At first glance this may seem a bit intimidating, but in reality it boils down to 5 simple steps:

  1. Change the default username and password
  2. Use a non-default name for your wireless network
  3. Use the strongest wireless encryption your devices support
  4. Change management from HTTP to HTTPS
  5. Use a DNS such as OpenDNS that will filter out malicious URLs


Do you have something to add? A question you'd like answered? Think I'm out of my mind? Join the conversation below, reach out by email at david (at) securityforrealpeople.com, or hit me up on Twitter at @dnlongen

Whois David?

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I have spent the better part of two decades in information technology and security, with roots in application developer support, system administration, and network security. My specialty is cyber threat intelligence - software vulnerabilities and patching, malware, social networking risks, etc. In particular, I strive to write about complex cyber topics in a way that can be understood by those outside the infosec industry.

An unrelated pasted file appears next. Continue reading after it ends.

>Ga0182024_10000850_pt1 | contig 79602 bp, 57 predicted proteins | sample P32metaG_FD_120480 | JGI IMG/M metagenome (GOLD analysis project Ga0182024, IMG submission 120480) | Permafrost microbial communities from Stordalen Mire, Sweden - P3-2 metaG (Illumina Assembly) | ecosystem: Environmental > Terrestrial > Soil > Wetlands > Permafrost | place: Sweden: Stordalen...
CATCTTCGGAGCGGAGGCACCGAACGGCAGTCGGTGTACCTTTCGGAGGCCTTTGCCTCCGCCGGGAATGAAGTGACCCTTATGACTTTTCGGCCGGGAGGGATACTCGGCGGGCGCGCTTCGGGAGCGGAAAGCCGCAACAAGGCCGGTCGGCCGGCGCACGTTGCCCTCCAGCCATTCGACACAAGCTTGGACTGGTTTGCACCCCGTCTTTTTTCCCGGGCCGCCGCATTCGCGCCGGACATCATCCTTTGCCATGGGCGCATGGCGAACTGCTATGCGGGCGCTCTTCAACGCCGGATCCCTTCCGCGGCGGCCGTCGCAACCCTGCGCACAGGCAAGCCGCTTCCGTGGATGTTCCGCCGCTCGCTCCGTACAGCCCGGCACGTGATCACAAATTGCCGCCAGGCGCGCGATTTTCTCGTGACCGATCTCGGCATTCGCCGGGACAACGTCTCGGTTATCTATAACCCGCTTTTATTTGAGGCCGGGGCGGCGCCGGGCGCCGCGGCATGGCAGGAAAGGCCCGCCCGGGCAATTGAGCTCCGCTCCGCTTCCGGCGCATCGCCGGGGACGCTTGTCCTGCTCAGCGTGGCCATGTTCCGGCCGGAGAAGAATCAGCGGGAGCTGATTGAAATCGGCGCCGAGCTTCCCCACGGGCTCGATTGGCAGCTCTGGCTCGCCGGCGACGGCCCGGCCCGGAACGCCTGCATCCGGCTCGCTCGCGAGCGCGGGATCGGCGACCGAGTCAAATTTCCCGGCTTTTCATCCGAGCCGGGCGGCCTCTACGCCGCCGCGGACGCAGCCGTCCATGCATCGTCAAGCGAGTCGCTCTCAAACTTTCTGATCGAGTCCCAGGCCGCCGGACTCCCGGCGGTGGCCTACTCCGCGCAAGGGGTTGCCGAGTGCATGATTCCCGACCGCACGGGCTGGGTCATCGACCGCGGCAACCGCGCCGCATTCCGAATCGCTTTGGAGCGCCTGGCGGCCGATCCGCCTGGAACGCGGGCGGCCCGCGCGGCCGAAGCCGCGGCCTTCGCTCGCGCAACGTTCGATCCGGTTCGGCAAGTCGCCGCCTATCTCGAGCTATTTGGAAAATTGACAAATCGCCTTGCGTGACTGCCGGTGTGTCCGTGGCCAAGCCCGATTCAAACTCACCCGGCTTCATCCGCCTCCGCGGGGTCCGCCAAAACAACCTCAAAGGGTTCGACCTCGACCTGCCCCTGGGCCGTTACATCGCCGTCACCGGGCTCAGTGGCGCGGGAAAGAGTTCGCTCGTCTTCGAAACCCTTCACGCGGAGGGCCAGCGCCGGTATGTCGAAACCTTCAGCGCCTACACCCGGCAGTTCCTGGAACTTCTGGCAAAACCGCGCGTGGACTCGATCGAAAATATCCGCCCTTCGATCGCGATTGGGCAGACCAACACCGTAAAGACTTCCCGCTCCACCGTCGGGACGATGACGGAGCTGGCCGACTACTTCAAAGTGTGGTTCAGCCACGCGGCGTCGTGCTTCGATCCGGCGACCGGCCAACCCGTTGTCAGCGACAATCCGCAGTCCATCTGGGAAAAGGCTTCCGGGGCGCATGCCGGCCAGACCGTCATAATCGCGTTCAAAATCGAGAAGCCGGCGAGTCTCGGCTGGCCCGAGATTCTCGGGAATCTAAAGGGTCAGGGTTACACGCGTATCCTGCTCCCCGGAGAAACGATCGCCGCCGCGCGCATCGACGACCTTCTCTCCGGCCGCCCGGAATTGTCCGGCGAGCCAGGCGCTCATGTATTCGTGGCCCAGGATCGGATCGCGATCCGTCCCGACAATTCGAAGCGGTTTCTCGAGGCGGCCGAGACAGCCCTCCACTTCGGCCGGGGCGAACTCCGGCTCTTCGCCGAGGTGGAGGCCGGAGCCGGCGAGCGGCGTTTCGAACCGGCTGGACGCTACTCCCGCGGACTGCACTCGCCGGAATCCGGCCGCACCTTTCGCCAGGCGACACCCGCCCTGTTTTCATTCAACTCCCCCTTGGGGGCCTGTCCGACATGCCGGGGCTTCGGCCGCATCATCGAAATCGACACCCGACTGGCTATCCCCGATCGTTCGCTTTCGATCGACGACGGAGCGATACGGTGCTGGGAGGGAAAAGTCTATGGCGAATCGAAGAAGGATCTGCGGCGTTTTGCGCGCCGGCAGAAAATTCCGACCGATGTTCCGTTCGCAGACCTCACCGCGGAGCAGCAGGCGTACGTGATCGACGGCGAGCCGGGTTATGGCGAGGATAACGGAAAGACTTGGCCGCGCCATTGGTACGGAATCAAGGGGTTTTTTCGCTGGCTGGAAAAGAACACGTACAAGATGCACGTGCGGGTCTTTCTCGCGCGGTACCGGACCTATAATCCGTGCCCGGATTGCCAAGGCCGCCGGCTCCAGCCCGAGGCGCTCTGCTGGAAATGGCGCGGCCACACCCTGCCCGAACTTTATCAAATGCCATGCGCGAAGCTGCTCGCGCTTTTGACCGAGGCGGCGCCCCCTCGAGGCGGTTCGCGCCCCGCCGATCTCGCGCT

Why do I do this? A common comment I get from friends and family is that complex security topics give them headaches. They want to know in simple terms how to stay safe in a connected world. Folks like me and my peers have chosen to make a profession out of hacking and defending. I've been doing this for the better part of two decades, and so have a high degree of knowledge in the field. Others have chosen different paths - paths where I would be lost. This is my effort to share my knowledge with those that are experts in something else.

When not in front of a digital screen, I spend my time raising five rambunctious teens and pre-teens - including two sets of twins. Our family enjoys archery, raising show and meat rabbits, and simply enjoying life in the Texas hill country.

For a decade I served as either Commander or a division leader for the Awana Club in Dripping Springs, Texas; while I have retired from that role I continue to have a passion for children's ministry. At the moment I teach 1st through 3rd grade Sunday School. Follow FBC Dripping Springs Kids to see what is going on in our children's ministries.